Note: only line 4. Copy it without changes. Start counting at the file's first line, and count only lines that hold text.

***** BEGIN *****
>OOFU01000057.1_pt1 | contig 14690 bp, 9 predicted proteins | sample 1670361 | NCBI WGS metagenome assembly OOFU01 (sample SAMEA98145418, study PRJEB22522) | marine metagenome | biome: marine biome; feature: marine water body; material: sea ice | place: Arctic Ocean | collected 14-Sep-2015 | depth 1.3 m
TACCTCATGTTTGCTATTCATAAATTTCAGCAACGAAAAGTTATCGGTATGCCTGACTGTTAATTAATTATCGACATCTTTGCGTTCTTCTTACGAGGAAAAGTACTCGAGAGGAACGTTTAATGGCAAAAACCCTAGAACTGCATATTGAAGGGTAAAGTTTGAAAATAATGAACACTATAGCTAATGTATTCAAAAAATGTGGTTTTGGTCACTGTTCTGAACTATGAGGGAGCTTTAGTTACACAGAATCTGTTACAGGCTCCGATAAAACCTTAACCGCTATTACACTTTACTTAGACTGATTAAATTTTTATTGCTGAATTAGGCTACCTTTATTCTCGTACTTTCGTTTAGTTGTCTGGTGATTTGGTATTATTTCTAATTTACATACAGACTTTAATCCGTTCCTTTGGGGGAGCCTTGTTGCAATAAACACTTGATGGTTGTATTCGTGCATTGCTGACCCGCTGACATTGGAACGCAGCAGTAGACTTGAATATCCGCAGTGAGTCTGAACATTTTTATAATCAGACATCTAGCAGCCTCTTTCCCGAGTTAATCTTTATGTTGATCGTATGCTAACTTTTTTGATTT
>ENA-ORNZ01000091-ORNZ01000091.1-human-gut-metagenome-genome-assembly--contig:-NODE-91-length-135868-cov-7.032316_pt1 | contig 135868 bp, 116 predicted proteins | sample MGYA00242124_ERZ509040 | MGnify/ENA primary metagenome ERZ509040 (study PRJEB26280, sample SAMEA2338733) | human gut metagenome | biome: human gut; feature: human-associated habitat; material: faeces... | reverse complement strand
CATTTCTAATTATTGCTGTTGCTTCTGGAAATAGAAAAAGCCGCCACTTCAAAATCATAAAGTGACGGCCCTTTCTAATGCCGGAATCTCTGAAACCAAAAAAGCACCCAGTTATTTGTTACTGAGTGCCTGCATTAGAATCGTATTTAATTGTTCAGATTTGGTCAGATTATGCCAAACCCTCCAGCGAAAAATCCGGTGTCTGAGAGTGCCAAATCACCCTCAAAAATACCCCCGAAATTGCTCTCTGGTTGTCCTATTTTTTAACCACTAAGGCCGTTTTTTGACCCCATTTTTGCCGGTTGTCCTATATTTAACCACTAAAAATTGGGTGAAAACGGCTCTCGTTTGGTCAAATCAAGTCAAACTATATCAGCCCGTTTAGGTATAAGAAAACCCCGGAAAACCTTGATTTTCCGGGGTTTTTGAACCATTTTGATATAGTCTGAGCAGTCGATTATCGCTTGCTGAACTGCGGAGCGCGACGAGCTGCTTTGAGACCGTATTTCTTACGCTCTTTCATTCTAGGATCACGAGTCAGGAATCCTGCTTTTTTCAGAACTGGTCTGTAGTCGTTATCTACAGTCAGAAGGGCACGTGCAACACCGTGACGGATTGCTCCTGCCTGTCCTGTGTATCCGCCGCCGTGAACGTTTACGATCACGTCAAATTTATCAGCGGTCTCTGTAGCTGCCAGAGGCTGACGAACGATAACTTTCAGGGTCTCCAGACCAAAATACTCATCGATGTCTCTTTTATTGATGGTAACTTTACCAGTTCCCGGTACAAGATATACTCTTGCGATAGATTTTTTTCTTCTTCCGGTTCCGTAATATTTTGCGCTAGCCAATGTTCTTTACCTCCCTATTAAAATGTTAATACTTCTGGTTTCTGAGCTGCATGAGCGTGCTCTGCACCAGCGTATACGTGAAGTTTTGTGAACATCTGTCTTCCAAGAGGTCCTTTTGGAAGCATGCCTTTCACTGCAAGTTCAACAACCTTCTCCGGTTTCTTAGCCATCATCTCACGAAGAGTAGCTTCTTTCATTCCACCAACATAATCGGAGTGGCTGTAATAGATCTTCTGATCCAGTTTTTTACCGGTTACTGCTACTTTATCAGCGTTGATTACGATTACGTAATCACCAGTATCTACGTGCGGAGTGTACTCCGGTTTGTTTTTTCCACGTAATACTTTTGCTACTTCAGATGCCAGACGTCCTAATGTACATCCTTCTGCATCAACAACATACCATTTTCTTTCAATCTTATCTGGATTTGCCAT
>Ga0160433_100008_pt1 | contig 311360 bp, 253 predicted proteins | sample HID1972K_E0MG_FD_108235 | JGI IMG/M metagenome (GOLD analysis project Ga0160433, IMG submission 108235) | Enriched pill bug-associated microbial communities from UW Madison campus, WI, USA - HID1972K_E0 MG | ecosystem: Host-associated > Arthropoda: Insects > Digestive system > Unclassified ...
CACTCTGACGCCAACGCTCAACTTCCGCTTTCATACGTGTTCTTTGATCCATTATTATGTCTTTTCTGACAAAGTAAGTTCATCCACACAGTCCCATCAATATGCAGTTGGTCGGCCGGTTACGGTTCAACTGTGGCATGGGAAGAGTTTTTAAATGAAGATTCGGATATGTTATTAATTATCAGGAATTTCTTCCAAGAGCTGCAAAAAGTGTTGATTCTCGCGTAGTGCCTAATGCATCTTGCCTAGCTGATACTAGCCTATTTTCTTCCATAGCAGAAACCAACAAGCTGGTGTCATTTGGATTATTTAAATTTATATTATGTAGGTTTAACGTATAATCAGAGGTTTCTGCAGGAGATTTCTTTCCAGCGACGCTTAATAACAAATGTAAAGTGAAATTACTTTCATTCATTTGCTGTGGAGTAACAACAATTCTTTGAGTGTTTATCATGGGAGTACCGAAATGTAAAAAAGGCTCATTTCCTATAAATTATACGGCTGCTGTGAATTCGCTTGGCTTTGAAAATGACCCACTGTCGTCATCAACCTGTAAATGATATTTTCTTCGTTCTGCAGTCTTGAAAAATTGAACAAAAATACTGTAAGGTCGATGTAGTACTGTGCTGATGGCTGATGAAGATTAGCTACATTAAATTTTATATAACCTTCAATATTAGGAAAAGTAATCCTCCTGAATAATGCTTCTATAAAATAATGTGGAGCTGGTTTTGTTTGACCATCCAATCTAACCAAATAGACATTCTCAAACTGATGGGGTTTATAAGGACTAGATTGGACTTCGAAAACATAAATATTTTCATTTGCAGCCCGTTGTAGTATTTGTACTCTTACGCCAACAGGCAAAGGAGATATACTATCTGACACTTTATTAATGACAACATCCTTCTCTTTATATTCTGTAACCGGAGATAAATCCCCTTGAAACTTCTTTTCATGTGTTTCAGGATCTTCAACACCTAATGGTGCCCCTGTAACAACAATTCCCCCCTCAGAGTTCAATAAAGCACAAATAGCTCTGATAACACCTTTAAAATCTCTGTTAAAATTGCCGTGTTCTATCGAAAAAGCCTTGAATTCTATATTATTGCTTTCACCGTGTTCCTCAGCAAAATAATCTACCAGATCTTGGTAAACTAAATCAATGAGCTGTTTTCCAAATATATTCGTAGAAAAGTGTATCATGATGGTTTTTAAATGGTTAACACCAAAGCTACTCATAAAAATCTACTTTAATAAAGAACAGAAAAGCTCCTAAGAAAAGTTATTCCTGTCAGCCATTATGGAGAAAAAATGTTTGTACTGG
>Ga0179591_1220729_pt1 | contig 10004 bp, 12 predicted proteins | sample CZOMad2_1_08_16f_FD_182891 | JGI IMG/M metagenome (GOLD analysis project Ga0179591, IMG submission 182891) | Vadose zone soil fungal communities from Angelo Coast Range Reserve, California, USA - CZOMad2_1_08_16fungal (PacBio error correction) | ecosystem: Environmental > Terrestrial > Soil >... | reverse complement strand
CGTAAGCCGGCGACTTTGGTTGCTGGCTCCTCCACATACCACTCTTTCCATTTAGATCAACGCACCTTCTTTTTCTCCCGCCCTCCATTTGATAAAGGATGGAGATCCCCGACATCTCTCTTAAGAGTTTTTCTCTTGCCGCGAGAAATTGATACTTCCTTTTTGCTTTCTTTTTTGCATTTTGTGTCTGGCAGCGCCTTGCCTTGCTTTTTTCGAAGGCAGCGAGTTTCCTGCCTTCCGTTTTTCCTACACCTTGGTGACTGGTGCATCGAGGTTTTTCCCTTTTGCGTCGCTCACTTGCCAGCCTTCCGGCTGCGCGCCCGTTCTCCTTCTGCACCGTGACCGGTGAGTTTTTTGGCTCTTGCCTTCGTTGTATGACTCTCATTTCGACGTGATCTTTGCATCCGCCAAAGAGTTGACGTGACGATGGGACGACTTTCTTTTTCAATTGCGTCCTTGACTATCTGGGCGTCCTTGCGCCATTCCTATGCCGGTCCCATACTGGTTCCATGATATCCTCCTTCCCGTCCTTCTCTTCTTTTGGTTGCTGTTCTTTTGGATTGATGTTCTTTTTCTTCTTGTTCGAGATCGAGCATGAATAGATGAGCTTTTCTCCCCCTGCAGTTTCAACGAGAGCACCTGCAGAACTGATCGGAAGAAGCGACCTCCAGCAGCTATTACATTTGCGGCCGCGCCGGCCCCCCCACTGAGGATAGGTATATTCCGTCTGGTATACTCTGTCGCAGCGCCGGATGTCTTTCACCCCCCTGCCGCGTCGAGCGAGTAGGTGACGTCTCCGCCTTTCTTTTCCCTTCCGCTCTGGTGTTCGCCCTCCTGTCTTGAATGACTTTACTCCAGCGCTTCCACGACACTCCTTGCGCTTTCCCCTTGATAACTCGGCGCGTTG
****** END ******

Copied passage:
CATTTCTAATTATTGCTGTTGCTTCTGGAAATAGAAAAAGCCGCCACTTCAAAATCATAAAGTGACGGCCCTTTCTAATGCCGGAATCTCTGAAACCAAAAAAGCACCCAGTTATTTGTTACTGAGTGCCTGCATTAGAATCGTATTTAATTGTTCAGATTTGGTCAGATTATGCCAAACCCTCCAGCGAAAAATCCGGTGTCTGAGAGTGCCAAATCACCCTCAAAAATACCCCCGAAATTGCTCTCTGGTTGTCCTATTTTTTAACCACTAAGGCCGTTTTTTGACCCCATTTTTGCCGGTTGTCCTATATTTAACCACTAAAAATTGGGTGAAAACGGCTCTCGTTTGGTCAAATCAAGTCAAACTATATCAGCCCGTTTAGGTATAAGAAAACCCCGGAAAACCTTGATTTTCCGGGGTTTTTGAACCATTTTGATATAGTCTGAGCAGTCGATTATCGCTTGCTGAACTGCGGAGCGCGACGAGCTGCTTTGAGACCGTATTTCTTACGCTCTTTCATTCTAGGATCACGAGTCAGGAATCCTGCTTTTTTCAGAACTGGTCTGTAGTCGTTATCTACAGTCAGAAGGGCACGTGCAACACCGTGACGGATTGCTCCTGCCTGTCCTGTGTATCCGCCGCCGTGAACGTTTACGATCACGTCAAATTTATCAGCGGTCTCTGTAGCTGCCAGAGGCTGACGAACGATAACTTTCAGGGTCTCCAGACCAAAATACTCATCGATGTCTCTTTTATTGATGGTAACTTTACCAGTTCCCGGTACAAGATATACTCTTGCGATAGATTTTTTTCTTCTTCCGGTTCCGTAATATTTTGCGCTAGCCAATGTTCTTTACCTCCCTATTAAAATGTTAATACTTCTGGTTTCTGAGCTGCATGAGCGTGCTCTGCACCAGCGTATACGTGAAGTTTTGTGAACATCTGTCTTCCAAGAGGTCCTTTTGGAAGCATGCCTTTCACTGCAAGTTCAACAACCTTCTCCGGTTTCTTAGCCATCATCTCACGAAGAGTAGCTTCTTTCATTCCACCAACATAATCGGAGTGGCTGTAATAGATCTTCTGATCCAGTTTTTTACCGGTTACTGCTACTTTATCAGCGTTGATTACGATTACGTAATCACCAGTATCTACGTGCGGAGTGTACTCCGGTTTGTTTTTTCCACGTAATACTTTTGCTACTTCAGATGCCAGACGTCCTAATGTACATCCTTCTGCATCAACAACATACCATTTTCTTTCAATCTTATCTGGATTTGCCAT